In gardening, some actions might seem insignificant, yet they are crucial for the healthy growth of plants. Staking is one of them. Find out why it’s essential to stake a tree and how to do it with three simple techniques.
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Definition of staking
The principle of staking a tree is simple: it involves placing a support near a newly planted tree to aid its growth.
Why stake a tree?
The first answer that springs to mind is likely, “to make it grow straight.” That’s not wrong, but it’s not the only reason. In fact, it’s not even the most important one.
Indeed, when a tree is freshly planted, it’s exposed to the whims of weather, especially wind. The wind, as it sways the tree like a pendulum, prevents it from rooting properly. So, the role of the stake is to limit, or even stop this from happening, while the tree securely anchors itself in the ground.
Lastly, another reason to stake a tree is to provide support for grafting. In this case, the stake helps to easily hold graft and rootstock together while the graft takes hold.
Do all trees need staking?
Not necessarily. Only trees shaped as a long stem, large in size and/or exposed to winds need it. This could include fruit trees and some shrubs. On the other hand, small trees don’t require staking.
When to stake a tree?
Therefore, experts recommend staking a tree when planting it.
At this point, the root system is visible, making it easier to position the stake.
How to stake a tree?
There are countless methods to stake a tree. However, some are easier and simpler than others, without losing effectiveness.
Despite the differences, there are two common points to all these techniques. Thus, to be effective, each stake must:
- be planted at least 24 inches deep (60 cm);
- not exceed a third of the tree’s height.
Technique no. 1: single stake
The simplest and most popular method to stake a tree, it involves positioning a stake on the side of the prevailing wind to keep the trunk away from the stake and thus, limit friction. The space between stake and tree should be between 0.8 and 1.2 inches (2 and 3 cm).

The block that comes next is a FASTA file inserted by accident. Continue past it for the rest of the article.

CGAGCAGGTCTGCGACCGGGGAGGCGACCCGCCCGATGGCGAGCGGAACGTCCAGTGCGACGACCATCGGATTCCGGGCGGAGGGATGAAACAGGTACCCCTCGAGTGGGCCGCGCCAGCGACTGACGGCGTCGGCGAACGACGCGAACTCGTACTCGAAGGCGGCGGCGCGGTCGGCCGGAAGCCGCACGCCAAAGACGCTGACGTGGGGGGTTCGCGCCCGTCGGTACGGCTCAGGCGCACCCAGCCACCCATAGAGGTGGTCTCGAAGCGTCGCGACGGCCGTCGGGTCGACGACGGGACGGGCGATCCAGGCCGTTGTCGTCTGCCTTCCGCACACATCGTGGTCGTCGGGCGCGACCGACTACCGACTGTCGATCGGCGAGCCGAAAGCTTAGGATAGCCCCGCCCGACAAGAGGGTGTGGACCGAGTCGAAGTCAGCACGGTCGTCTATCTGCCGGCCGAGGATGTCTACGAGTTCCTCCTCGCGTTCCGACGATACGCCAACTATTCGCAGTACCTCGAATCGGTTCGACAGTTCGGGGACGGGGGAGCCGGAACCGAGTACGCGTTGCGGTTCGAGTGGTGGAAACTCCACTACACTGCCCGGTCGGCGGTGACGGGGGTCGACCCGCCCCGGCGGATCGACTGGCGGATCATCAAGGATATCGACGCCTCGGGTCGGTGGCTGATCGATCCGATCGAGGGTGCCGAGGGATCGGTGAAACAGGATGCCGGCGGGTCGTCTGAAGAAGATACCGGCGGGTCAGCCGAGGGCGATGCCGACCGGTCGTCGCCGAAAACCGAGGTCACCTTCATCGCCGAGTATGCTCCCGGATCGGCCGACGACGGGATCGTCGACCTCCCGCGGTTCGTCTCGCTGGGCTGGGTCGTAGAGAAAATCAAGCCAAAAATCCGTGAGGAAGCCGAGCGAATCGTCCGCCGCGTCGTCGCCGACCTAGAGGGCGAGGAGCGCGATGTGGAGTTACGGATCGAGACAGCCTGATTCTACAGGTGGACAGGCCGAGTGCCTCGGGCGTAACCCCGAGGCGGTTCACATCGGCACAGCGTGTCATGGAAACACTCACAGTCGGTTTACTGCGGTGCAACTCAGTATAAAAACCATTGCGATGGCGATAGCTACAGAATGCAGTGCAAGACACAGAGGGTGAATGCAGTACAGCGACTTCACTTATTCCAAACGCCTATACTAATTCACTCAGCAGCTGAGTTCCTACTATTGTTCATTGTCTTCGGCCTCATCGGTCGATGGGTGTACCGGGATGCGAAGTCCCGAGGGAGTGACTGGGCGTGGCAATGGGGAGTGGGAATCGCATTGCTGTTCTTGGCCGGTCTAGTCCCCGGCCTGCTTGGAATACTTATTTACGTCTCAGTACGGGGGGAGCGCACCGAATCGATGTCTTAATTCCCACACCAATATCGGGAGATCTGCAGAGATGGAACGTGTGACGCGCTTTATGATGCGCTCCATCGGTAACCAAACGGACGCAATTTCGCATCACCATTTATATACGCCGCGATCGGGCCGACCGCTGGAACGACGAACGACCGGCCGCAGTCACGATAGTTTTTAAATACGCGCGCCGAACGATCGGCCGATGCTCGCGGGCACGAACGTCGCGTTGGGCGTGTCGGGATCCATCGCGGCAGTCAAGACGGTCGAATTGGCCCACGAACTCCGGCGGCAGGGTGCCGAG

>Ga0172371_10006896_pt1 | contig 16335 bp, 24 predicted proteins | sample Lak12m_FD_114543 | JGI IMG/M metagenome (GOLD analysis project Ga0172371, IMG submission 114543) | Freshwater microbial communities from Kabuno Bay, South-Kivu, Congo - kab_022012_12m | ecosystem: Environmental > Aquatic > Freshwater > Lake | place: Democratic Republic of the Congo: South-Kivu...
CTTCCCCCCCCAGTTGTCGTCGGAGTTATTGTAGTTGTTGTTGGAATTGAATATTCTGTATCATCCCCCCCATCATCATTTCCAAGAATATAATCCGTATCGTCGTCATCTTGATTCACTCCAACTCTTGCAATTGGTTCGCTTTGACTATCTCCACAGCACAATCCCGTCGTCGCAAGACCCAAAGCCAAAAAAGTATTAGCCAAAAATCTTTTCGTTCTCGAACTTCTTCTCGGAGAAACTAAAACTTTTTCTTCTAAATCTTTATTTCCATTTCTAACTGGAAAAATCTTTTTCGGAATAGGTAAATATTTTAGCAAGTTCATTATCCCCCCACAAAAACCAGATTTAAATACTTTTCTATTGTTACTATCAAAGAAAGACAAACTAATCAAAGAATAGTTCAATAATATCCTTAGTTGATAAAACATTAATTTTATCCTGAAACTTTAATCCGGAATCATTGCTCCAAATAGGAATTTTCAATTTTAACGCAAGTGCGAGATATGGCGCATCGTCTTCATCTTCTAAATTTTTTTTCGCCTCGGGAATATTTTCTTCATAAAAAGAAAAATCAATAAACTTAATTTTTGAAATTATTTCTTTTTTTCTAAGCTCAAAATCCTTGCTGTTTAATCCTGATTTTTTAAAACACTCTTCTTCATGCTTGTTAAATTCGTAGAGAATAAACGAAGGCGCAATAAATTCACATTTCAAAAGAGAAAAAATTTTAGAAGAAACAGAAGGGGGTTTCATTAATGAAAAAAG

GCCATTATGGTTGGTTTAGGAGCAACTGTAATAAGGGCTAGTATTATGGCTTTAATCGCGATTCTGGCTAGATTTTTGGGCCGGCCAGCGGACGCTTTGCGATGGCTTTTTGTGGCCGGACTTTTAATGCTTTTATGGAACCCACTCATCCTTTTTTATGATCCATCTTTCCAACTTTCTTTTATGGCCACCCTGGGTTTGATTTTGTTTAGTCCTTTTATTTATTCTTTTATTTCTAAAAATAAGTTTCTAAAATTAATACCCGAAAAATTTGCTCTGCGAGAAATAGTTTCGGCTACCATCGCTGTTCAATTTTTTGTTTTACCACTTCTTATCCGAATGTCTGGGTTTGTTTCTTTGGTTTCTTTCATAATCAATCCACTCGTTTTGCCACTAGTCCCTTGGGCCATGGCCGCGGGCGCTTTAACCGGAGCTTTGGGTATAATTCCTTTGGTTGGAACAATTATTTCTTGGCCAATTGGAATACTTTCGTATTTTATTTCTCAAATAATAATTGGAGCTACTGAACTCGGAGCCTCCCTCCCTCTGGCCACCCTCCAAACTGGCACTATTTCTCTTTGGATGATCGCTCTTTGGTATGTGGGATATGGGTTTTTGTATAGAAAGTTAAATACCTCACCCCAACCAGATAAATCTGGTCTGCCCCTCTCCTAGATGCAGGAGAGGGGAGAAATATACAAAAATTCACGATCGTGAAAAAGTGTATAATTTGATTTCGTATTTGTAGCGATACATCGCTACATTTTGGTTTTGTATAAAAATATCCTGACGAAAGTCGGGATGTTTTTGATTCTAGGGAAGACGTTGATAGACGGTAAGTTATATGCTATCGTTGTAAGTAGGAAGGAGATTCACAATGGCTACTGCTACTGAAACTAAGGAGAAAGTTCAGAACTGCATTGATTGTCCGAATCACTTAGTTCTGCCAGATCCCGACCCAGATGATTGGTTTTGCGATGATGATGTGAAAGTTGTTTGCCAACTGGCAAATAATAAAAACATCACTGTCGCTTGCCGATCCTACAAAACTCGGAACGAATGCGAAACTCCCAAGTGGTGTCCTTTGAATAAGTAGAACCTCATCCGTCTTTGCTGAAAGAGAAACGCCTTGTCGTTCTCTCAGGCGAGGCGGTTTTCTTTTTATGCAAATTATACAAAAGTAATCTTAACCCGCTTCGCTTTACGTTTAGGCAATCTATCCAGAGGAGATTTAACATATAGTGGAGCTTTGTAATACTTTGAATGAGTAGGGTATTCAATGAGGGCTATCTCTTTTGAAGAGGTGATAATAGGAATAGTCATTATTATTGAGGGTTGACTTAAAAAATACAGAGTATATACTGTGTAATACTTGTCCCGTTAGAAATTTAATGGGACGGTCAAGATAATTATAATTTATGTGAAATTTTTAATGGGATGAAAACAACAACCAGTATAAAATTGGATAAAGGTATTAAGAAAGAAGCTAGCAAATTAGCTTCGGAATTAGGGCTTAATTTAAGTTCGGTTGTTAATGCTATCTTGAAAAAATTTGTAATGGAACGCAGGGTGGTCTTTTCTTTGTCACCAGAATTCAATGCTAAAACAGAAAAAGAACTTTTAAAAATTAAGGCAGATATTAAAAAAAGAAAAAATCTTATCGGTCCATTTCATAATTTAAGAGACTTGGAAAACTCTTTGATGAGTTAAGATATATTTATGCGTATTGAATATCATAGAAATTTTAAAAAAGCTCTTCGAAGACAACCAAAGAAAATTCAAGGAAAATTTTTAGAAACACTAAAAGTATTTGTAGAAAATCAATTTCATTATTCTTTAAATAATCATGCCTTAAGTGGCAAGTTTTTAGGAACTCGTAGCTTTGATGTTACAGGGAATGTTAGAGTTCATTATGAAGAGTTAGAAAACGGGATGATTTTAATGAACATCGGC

Technique no. 2: double staking with crossbar
- Plant two stakes on each side of the tree.
- Then attach a crossbar (plank, pieces of stake, etc.) or wire (taking care to protect the trunk) to connect the two stakes.
- Tie the trunk to the bar.
Technique no. 3: angled stake
Staking a tree on a slope can be a challenge. In this case, just install the stake at an angle of 45 degrees; the direction of inclination following the prevailing wind.
Staking tether and tie
While a simple rope may suffice to tie a tree to its stake, getting the right tie or tether system is very important if you do not want to damage the trunk, and therefore compromise the tree’s health.
The criteria to take into account when choosing are:
- flexibility, for better flexibility to movements;
- adaptability to follow the trunk’s growth.
Staking belts have the advantage of meeting these two conditions. As a bonus, when they are well installed in a figure “8”, they also prevent the trunk from rubbing on the stake.
Another solution is to position a pad between the trunk and the stake. The three elements are then held together using a strap with a loop, to adapt to the growth of the trunk.
Very important: whatever the method and material chosen to link the tree and its support, it is essential to monitor growth of the trunk and adjust the tether’s tightness. The risk, if every you forget, is injury to the tree, putting its health in danger.
Variations in tree staking
Of course, these three methods to stake a tree are not the only ones. There are many others like guying, three-stake method, etc. However, they are more laborious to implement, and typically reserved for professionals. Worth mentioning, if you are put off by the unaesthetic nature of the stake, there are ground anchoring systems for an invisible support.
You might be interested in these reads:
- Plant trees!
- How to properly plant a tree and a shrub
- Tips and ideas for staking tomatoes
- Charming supports for roses